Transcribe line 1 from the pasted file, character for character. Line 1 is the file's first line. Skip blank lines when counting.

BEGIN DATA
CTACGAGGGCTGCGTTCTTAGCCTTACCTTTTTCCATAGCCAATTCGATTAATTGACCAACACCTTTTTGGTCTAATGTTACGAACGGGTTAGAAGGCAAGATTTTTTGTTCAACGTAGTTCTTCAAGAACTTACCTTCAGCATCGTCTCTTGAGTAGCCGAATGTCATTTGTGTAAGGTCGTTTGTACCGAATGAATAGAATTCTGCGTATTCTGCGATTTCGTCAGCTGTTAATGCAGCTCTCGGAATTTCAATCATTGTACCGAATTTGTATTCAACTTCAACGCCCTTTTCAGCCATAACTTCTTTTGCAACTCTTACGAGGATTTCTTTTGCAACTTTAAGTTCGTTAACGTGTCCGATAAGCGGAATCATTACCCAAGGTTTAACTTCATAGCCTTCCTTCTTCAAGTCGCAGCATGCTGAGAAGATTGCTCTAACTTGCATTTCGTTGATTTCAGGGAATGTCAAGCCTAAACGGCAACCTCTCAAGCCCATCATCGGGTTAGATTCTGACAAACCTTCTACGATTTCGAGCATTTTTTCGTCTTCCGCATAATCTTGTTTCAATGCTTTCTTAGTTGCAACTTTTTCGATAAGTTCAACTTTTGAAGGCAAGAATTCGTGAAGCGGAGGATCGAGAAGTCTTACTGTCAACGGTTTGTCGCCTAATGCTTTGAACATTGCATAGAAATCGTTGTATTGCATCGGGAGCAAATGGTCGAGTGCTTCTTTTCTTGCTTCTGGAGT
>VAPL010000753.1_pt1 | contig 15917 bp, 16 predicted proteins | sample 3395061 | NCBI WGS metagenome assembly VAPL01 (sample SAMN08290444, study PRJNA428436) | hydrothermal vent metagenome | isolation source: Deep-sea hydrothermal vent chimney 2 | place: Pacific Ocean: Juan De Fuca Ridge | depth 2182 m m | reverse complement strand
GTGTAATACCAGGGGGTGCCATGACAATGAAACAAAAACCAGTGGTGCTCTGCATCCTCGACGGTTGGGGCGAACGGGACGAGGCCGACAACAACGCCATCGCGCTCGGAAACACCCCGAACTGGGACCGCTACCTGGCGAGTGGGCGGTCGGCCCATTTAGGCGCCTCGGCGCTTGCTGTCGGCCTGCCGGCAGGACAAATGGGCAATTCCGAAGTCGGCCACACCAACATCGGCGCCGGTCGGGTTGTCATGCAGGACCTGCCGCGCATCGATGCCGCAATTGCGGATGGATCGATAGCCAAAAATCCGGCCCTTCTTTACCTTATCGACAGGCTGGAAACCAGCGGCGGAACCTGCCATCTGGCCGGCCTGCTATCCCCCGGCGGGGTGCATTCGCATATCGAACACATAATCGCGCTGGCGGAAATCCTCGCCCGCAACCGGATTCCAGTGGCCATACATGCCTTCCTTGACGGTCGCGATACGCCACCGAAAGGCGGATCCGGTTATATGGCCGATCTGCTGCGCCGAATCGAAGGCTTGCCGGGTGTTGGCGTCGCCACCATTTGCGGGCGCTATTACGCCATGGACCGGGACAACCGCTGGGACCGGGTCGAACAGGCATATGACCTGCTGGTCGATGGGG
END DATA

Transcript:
CTACGAGGGCTGCGTTCTTAGCCTTACCTTTTTCCATAGCCAATTCGATTAATTGACCAACACCTTTTTGGTCTAATGTTACGAACGGGTTAGAAGGCAAGATTTTTTGTTCAACGTAGTTCTTCAAGAACTTACCTTCAGCATCGTCTCTTGAGTAGCCGAATGTCATTTGTGTAAGGTCGTTTGTACCGAATGAATAGAATTCTGCGTATTCTGCGATTTCGTCAGCTGTTAATGCAGCTCTCGGAATTTCAATCATTGTACCGAATTTGTATTCAACTTCAACGCCCTTTTCAGCCATAACTTCTTTTGCAACTCTTACGAGGATTTCTTTTGCAACTTTAAGTTCGTTAACGTGTCCGATAAGCGGAATCATTACCCAAGGTTTAACTTCATAGCCTTCCTTCTTCAAGTCGCAGCATGCTGAGAAGATTGCTCTAACTTGCATTTCGTTGATTTCAGGGAATGTCAAGCCTAAACGGCAACCTCTCAAGCCCATCATCGGGTTAGATTCTGACAAACCTTCTACGATTTCGAGCATTTTTTCGTCTTCCGCATAATCTTGTTTCAATGCTTTCTTAGTTGCAACTTTTTCGATAAGTTCAACTTTTGAAGGCAAGAATTCGTGAAGCGGAGGATCGAGAAGTCTTACTGTCAACGGTTTGTCGCCTAATGCTTTGAACATTGCATAGAAATCGTTGTATTGCATCGGGAGCAAATGGTCGAGTGCTTCTTTTCTTGCTTCTGGAGT